It's invisible illness week, I haven't updated this blog or our personal family blog in quite awhile. I keep meaning to, but then something else comes up. I'm still reading all the other D-Blogs out there though! The past day or two people have been posting their answers to 30 questions in honor of supporting "Invisible Illness Week". Kortnie's Type 1 Diabetes is very much an invisible illness. That's a blessing and sometimes a curse as well. Read on to see what I have to say about it.
1. The Illness I live with is: Type 1 Diabetes, I don't live with it the way Kortnie LIVES with it, but her illness is a family affair. I believe it always will be.
2. She was diagnosed with it: November 7th, 2009, we're fast approaching the 2 year mark, I'm not sure what to feel about that.
3. But she had symptoms since: The best I can figure it when I look back is that she started showing symptoms about 7 months prior to diagnosis. We had gone on a family vacation in March of 2009 to a family wedding, on the way home we had a long 2 day drive, I swear on that first day, she cried for us to stop and let her use the bathroom every 30 minutes and she was so thirsty, I didn't want her to drink any more water because of all the bathroom stops, but she was crying and so thirsty and so tired too. I figured she had a bladder infection from all the swimming or something, I made her drink Cranberry juice and eat some yogurt, when I look back I think she was probably having a bad pre-Diabetes day, something about that trip was the turning point for her slowly dying pancreas.
4. The biggest adjustment I've had to make is: It's hard to name just one thing, I'd like to say everything, but that really isn't an answer. If I have to narrow it down, I'm gonna say, the biggest thing we changed was that I quit my job, Kortnie was in 1/2 day Kindergarten when she was diagnosed, she was sad and scared, she didn't want anyone to give her shots but me, not even her dad. There was no way I was going to be able to send her to a babysitter and have the babysitter literally hold my little girl's life in her hands.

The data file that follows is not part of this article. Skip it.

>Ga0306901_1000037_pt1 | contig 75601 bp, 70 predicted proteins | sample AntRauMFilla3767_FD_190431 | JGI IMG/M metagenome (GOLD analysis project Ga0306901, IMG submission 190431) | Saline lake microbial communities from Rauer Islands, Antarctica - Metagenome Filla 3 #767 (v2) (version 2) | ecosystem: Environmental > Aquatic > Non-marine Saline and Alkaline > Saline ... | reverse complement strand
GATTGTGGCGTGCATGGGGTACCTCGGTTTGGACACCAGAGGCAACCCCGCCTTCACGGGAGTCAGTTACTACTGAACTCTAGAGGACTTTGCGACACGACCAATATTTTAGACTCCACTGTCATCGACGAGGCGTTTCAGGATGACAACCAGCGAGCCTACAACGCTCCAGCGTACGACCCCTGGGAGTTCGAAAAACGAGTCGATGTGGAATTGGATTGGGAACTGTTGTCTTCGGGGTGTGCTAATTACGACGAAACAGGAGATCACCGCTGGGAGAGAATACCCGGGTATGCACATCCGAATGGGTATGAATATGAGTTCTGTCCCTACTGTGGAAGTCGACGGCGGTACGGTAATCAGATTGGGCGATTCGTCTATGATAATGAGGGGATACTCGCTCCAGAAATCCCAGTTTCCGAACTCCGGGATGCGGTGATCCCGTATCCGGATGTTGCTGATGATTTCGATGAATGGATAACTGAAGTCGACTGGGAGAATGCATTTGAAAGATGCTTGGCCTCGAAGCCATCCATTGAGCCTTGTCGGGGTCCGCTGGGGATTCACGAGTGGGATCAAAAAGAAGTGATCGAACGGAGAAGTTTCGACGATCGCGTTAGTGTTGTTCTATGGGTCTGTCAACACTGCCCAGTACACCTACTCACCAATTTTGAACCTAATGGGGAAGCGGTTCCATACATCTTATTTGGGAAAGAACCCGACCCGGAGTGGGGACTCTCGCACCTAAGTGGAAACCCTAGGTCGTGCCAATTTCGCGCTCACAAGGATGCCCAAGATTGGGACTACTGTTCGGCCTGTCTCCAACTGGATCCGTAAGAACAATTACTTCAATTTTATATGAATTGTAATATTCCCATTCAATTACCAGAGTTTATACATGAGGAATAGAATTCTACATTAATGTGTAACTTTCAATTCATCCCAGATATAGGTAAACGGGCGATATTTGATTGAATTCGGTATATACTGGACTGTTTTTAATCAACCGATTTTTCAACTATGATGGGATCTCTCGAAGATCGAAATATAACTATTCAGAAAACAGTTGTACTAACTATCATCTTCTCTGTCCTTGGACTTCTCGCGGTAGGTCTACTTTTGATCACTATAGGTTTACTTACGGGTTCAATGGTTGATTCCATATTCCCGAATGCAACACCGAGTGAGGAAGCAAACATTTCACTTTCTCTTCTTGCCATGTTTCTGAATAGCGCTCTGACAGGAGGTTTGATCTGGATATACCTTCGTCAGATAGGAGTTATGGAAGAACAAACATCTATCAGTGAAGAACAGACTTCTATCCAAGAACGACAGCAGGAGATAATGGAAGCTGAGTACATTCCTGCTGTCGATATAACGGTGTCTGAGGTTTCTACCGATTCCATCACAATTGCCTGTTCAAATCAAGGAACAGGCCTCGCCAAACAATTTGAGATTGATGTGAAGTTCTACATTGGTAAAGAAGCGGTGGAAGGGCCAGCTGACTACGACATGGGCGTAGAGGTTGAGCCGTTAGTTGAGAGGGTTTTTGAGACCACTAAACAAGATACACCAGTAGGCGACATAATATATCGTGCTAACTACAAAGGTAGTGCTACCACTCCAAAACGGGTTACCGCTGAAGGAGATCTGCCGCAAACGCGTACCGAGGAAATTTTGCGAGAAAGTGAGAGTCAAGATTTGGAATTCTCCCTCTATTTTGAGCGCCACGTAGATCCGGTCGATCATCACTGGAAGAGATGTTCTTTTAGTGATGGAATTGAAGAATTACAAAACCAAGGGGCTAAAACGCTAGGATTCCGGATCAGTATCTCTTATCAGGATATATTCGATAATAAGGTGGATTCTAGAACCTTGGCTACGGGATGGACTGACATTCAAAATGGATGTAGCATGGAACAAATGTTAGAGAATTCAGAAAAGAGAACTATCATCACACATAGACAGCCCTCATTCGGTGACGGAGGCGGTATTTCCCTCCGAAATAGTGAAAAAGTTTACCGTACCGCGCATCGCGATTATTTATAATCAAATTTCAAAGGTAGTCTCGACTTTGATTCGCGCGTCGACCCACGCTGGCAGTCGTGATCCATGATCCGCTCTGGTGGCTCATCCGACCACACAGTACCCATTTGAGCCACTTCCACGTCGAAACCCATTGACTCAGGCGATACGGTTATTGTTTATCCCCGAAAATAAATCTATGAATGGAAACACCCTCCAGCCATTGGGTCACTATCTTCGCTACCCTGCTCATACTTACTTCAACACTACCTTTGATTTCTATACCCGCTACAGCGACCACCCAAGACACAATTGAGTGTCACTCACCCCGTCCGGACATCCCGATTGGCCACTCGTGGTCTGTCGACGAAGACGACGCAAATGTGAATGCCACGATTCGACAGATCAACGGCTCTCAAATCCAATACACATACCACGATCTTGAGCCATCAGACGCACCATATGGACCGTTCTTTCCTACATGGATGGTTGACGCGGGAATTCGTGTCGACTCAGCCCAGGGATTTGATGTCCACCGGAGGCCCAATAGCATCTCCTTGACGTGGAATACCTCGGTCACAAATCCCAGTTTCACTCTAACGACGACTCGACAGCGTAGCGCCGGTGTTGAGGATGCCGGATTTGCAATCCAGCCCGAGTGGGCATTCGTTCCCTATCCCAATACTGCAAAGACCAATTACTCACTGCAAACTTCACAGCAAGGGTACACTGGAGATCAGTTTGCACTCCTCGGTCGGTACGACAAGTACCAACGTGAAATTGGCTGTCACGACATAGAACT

5. Most people assume: That we know what we are doing, they don't realize the thought that I put into everything Kortnie does, what time she eats, what she's eating, what she's going to be doing, is she growing, is she getting sick, will it be cold, will it be hot, is she going to be excited, it goes on and on, Everything she does or doesn't do will ultimatly affect her Blood Sugar somehow.
6. The hardest part about morning is: Getting Kortnie up early enough for her to check her BG, have breakfast and re-check again before leaving for school. Making sure her lunch is packed, her carbs in the lunch are written down properly for the school nurse and making sure she has enough battery life in her gadgets, insulin in her pump and test strips for her meter.
7. My favorite medical TV show is: Um, we don't have TV, but we do have Netflix, I recently watched all of the Grey's Anatomy episodes, I liked them, I used to love ER, but it's been off the air for awhile now.
8. A gadget I couldn't live without is: Kortnie couldn't live without her meter or insulin pump, I suppose she could live without the pump if she was on shots, but her meter, yep she needs that. Me, I couldn't live with out the alarm clock on my cell phone, I'd never be able to sleep if I was afraid I wouldn't remember to get up for a middle of the night check.
9. The hardest part about nights is: Worrying and not sleeping. I check Kortnie's BG at 8pm when she goes to bed, 10:30pm when I go to bed, 2:30am and then again at 5:30 or 6 when I wake up. Some nights it's hard to roll out of bed at 2:30am, especially if I am extra tired or feeling sick myself, my husband pretty much never does the 2:30am check, he sleeps right through the alarm. It makes me a little angry and bitter sometimes, but even if he did get up and do the check for me, I'd still wake up and want to know what her number was, what her IOB (Insulin On Board, the insulin she still has in her system) was, how much insulin did he give or not give. Sometimes it's hard for me to stay up untill 10:30 for that check, my husband does help me with that one quite a bit though, and for that I am grateful.
10. Each day I take _ pills and _ vitamins. Kortnie takes a vitamin C and a multi-vitamin every morning at breakfast